Former Binghamton University starting pitcher Scott Diamond was selected in the first round of Major League Baseball’s Rule 5 Draft by the Minnesota Twins Thursday morning. The move puts Diamond on the Twins’ major league roster.
Diamond, a left-hander who was with the BU baseball team from 2005 to 2007, was originally a member of the Atlanta Braves organization before being selected by the Twins at a cost of $50,000. As per the rules of the Rule 5 Draft, Diamond must remain on Minnesota’s 25-man major league roster for the entirety of the season, or else be offered back to the Braves for $25,000. While many Rule 5 Draft picks end up being returned to their original team by the end of spring training, notable exceptions include Josh Hamilton, Joakim Soria and Shane Victorino — in addition to Johan Santana, another left-handed starter taken by the Twins.
A former America East Rookie of the Year, Diamond is fourth on Binghamton’s all-time wins list and fifth in strikeouts. Diamond began the 2010 season with the Braves’ Double-A affiliate, Mississippi. He was later promoted to Triple-A Gwinnett, where he put up a 3.36 ERA, including a complete-game shutout, with a strikeout-to-walk ratio of better than 2-to-1.
Diamond says he didn’t find out immediately that he was drafted, because he was working out and didn’t have cell phone service. But once he did learn about being drafted, he said his initial reaction was shock.
“I always had hope that I’d have a chance to be picked up,” he said. “There’s always that possibility of it happening. It’s not a high percentage, but I was lucky to be one of the ones picked.”
His former coach at Binghamton, Tim Sinicki, is excited for him as well.
“It sounds like the selection today certainly will move him closer to realizing his dream of pitching in the big leagues,” Sinicki said. “So I think it’s a great opportunity for him … I think that while he’s been in pro ball, he’s really learned the art of pitching to a greater extent, understanding how to execute his pitches and set up hitters and those sorts of things.”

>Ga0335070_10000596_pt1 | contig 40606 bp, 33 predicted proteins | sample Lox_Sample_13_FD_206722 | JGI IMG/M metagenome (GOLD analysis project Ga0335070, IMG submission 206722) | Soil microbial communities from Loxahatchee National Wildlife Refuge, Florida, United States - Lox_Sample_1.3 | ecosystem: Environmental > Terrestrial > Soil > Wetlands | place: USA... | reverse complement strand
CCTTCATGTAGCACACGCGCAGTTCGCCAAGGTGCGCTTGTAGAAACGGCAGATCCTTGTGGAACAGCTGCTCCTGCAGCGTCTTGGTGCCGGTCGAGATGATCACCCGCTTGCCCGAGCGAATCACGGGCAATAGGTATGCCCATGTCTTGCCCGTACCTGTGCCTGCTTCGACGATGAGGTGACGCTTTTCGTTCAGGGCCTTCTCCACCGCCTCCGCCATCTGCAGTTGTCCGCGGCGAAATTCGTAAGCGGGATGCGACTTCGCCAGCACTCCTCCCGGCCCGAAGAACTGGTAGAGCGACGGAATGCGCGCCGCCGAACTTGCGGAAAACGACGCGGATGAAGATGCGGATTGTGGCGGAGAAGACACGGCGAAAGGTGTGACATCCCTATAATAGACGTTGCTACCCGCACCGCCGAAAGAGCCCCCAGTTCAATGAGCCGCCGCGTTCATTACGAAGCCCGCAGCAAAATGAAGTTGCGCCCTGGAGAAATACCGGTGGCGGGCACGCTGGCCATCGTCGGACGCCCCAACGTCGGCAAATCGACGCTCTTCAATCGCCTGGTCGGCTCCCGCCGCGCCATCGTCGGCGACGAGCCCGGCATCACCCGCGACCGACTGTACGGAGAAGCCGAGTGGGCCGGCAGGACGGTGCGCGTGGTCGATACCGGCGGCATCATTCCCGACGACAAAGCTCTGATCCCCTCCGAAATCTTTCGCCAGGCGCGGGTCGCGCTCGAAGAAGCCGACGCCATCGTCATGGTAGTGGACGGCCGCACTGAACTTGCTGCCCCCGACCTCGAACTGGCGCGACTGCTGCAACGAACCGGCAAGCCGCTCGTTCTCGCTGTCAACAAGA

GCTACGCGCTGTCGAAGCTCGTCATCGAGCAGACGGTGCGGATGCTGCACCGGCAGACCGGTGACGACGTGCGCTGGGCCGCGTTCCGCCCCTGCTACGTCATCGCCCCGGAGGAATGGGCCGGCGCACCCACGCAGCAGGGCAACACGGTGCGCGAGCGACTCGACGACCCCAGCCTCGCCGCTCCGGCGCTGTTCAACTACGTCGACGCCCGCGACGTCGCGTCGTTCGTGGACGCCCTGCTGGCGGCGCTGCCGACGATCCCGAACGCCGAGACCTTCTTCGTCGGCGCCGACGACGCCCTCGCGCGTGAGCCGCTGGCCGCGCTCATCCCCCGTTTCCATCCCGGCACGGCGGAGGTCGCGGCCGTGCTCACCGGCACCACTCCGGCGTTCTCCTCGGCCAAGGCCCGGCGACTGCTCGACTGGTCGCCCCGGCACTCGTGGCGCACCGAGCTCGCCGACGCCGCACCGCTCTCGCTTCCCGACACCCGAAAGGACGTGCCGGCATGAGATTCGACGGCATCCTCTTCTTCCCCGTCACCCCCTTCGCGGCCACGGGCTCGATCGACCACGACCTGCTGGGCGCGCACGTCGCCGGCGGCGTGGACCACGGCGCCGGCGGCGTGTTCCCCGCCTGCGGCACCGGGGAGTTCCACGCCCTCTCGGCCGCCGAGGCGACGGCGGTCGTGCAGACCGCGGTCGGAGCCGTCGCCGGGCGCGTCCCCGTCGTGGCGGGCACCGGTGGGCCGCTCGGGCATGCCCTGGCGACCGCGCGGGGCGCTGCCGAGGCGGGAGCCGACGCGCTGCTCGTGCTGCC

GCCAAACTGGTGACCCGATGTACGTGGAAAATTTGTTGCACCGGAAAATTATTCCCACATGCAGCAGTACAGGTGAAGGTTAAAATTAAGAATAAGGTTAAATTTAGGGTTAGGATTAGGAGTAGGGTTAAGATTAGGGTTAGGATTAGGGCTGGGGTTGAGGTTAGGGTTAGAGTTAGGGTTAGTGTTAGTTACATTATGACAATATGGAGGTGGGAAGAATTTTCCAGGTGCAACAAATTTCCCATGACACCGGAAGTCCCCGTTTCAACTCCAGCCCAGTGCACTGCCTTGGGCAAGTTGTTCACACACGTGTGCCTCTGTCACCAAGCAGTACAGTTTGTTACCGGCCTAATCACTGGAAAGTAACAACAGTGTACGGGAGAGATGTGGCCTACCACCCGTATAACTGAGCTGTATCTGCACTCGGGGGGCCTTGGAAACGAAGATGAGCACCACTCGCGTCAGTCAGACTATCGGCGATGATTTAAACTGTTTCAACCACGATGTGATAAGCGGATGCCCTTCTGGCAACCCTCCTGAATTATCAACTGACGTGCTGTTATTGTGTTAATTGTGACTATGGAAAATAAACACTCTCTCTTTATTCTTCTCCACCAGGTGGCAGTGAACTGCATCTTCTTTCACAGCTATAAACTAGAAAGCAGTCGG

According to Mike Radcliff, vice president of player personnel for the Twins, the team’s interest in Diamond goes back to his college days.
“Well, we’ve been watching him ever since his days at Binghamton,” Radcliff said. “We have some needs on our pitching staff. He’s left-handed, he’s pitched in the higher levels of the major leagues … He’s got a four-pitch mix so he might be able to apply his pitches to about any role, and when you go through the statistical analysis on him, there’s a lot of positives: he doesn’t walk guys, he doesn’t give up home runs, he throws a lot of ground balls. There’s a lot of possibilities, a lot of things in his favor that give him a chance to make that 25-man roster, which is a difficult thing to do.”
The most likely potential landing spot for Diamond is in the bullpen. The Twins have six free agent relief pitchers, including fill-in closer Jon Rauch, former All-Star Brian Fuentes and Matt Guerrier. While Diamond has been a starter for his whole career, both he and the Twins believe he can make the adjustment. The spot is not guaranteed, though, as Radcliff notes that there are multiple internal candidates vying for a limited number of bullpen spots.
Regardless of the role or the outcome, Diamond is excited for the opportunity to compete for a job in the major leagues.
“At this point I just want to help contribute in any way that I can, and I’m happy the Twins are giving me the chance to … I feel like I’m ready to contribute and that I am ready to pitch on the big-league level,” Diamond said.